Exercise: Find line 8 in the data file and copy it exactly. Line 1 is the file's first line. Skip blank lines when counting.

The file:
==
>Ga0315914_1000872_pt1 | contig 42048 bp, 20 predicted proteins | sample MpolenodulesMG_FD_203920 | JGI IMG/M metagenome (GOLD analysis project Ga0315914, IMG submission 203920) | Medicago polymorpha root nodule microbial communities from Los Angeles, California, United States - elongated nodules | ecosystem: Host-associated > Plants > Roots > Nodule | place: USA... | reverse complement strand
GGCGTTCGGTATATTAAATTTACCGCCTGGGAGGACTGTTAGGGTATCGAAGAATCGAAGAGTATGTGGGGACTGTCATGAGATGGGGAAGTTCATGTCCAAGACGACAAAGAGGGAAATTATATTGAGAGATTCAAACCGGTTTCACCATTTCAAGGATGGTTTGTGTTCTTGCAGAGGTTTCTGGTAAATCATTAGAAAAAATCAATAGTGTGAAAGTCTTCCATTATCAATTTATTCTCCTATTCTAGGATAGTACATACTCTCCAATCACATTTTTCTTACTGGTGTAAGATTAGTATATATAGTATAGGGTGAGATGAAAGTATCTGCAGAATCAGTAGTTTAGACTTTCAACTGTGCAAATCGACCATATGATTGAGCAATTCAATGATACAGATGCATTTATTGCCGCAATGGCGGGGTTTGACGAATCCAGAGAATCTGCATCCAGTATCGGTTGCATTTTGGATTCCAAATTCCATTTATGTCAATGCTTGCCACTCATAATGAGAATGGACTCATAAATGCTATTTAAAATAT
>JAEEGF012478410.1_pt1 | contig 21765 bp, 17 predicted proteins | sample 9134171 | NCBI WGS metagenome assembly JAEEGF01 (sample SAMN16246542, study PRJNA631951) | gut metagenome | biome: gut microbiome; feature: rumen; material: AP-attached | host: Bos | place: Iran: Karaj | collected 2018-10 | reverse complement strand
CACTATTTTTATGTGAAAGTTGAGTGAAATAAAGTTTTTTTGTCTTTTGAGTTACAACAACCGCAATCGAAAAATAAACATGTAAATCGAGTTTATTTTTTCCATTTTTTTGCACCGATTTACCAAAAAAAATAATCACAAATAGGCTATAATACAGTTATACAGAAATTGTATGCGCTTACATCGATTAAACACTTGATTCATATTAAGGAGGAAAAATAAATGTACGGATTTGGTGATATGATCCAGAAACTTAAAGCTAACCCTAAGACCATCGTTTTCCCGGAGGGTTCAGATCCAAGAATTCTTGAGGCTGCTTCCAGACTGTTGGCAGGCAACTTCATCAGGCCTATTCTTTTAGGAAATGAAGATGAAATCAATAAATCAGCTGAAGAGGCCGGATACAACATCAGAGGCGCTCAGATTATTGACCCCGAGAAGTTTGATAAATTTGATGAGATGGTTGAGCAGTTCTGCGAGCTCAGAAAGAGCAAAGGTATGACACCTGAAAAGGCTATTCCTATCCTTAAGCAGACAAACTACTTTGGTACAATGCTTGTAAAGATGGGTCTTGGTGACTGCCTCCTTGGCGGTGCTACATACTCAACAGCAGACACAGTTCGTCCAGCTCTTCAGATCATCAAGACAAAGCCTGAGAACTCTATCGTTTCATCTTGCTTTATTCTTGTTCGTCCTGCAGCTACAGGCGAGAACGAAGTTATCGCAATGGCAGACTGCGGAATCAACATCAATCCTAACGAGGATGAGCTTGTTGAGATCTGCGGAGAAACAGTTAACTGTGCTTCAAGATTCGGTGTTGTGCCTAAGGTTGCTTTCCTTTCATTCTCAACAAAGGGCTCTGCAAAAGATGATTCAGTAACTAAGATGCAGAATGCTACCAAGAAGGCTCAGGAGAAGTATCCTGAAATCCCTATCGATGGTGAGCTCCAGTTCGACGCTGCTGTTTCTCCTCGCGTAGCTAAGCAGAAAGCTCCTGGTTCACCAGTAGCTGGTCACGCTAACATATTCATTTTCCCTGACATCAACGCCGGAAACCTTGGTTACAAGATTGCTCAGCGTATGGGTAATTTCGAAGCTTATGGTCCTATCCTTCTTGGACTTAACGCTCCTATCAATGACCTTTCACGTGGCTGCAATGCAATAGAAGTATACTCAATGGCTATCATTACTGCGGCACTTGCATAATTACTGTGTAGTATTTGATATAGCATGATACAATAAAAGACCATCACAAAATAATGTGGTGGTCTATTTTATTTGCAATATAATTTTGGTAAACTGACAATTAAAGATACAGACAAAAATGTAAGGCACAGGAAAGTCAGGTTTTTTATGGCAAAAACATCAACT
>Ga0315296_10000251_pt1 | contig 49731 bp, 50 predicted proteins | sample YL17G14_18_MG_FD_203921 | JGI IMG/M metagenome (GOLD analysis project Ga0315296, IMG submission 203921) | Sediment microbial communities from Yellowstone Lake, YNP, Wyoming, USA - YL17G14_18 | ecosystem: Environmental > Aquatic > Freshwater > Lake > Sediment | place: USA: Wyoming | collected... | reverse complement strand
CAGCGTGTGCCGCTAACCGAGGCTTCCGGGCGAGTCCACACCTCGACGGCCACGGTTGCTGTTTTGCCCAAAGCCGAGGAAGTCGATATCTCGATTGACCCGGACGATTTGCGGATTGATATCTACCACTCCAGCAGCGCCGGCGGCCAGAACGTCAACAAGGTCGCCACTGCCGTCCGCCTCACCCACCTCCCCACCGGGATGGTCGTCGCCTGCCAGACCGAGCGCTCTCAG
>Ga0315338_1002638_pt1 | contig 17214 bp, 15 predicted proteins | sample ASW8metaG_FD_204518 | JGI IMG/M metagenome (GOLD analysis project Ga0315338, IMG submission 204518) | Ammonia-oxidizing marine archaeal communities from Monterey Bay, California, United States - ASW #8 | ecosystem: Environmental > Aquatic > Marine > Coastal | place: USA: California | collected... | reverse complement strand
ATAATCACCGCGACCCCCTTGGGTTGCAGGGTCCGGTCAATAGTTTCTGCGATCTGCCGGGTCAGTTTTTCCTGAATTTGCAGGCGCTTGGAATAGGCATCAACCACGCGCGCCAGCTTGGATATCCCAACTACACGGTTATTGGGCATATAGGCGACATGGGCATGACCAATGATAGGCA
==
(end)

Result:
ATAATCACCGCGACCCCCTTGGGTTGCAGGGTCCGGTCAATAGTTTCTGCGATCTGCCGGGTCAGTTTTTCCTGAATTTGCAGGCGCTTGGAATAGGCATCAACCACGCGCGCCAGCTTGGATATCCCAACTACACGGTTATTGGGCATATAGGCGACATGGGCATGACCAATGATAGGCA